African business, politics and lifestyle
France and Africa. New relationship?
Before Nicolas Sarkozy was elected president in 2007, he made clear he wanted to break with France’s old way of doing business in Africa – a cosy blend of post-colonial corruption and patronage known as “Françafrique” that suited a fair few African dictators and the French establishment alike.
“The old pattern of relations between France and Africa is no longer understood by new generations of Africans, or for that matter by public opinion in France. We need to change the pattern of relations between France and Africa if we want to look at the future together,” Sarkozy said in South Africa early last year.
This week he is back in Africa for a visit on which France’s business interests play a very prominent role.
In the Democratic Republic of Congo, Sarkozy called on the country to work with former foes Rwanda and Uganda in a partnership based on exploiting the region’s natural riches.
Another stop was in neighbouring Congo Republic to see President Denis Sassou Nguesso, an old friend of France who seized power in the oil-producing state in 1979, lost it in a 1992 election and then returned five years later via a civil war. In the past, Congo Republic symbolised as much as anywhere the old style of diplomacy.
After the Congos, the schedule takes Sarkozy to Niger, a particularly important country for nuclear power dependent France because of the uranium mining interests of French state-controlled nuclear energy group Areva. It is building a huge new mine in Niger, where the government is fighting Tuareg rebels who demand more of the region’s wealth.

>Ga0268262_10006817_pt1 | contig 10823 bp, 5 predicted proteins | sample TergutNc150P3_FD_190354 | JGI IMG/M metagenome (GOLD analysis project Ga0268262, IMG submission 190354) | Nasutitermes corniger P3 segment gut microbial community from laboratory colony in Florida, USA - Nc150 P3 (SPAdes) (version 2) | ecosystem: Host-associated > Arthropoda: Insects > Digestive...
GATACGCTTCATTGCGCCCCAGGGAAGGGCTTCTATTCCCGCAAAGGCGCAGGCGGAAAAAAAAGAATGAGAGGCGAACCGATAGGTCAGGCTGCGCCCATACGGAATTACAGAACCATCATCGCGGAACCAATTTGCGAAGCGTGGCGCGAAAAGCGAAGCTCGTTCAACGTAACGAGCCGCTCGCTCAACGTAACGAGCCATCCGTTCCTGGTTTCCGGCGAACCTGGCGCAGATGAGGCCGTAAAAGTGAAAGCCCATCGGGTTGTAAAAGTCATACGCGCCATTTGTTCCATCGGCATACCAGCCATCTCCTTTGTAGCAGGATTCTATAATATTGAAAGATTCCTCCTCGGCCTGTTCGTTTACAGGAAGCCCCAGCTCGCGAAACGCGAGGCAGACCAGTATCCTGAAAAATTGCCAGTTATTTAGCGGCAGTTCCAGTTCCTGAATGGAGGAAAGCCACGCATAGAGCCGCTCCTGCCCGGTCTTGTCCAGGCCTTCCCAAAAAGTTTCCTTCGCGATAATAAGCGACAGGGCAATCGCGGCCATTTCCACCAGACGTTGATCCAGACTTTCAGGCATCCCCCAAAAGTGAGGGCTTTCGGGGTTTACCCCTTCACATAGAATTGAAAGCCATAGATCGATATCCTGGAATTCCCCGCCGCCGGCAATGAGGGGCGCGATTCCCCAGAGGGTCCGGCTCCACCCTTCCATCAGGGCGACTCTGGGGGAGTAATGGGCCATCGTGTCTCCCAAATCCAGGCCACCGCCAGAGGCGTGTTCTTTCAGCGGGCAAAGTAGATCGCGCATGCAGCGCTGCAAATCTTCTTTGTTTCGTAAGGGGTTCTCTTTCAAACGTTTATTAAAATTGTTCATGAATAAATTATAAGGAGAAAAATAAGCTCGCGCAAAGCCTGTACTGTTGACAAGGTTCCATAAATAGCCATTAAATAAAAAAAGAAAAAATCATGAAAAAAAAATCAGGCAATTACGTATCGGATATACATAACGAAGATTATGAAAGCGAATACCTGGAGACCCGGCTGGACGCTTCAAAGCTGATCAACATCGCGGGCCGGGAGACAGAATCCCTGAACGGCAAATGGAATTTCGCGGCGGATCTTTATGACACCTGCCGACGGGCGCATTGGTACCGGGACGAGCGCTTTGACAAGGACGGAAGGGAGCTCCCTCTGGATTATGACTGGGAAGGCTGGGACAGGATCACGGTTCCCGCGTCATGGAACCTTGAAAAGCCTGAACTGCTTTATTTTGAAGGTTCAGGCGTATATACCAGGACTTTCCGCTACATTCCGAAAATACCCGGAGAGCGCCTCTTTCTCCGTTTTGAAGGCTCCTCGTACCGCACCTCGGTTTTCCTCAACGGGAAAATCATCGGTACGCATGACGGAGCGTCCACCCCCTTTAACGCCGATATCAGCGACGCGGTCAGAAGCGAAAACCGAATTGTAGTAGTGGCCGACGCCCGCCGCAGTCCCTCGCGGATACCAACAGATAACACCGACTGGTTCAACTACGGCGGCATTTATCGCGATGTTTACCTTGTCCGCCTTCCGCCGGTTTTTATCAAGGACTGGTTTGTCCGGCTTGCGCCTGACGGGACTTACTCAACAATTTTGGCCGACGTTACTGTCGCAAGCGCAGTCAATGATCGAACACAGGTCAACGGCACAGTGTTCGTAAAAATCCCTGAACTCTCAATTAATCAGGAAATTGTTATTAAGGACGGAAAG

Sarkozy is doing nothing different from other world leaders by bringing along a bevy of executives keen to sign deals. France also faces a great deal of competition from China and others in what it used to treat as its “backyard” and is keen to ensure it does not lose out.
In Brazzaville, Sarkozy repeated the pledge he made a year ago to renegotiate all France’s accords with African countries and to make sure they are published in full. But the pace of progress so far has raised questions over how determined France is to break with the past. What do you think the prospects for change are? Is it important?
France‘s President Nicolas Sarkozy with Republic of Congo President Denis Sassou Nguesso in Brazzaville March 26, 2009. REUTERS/Philippe Wojazer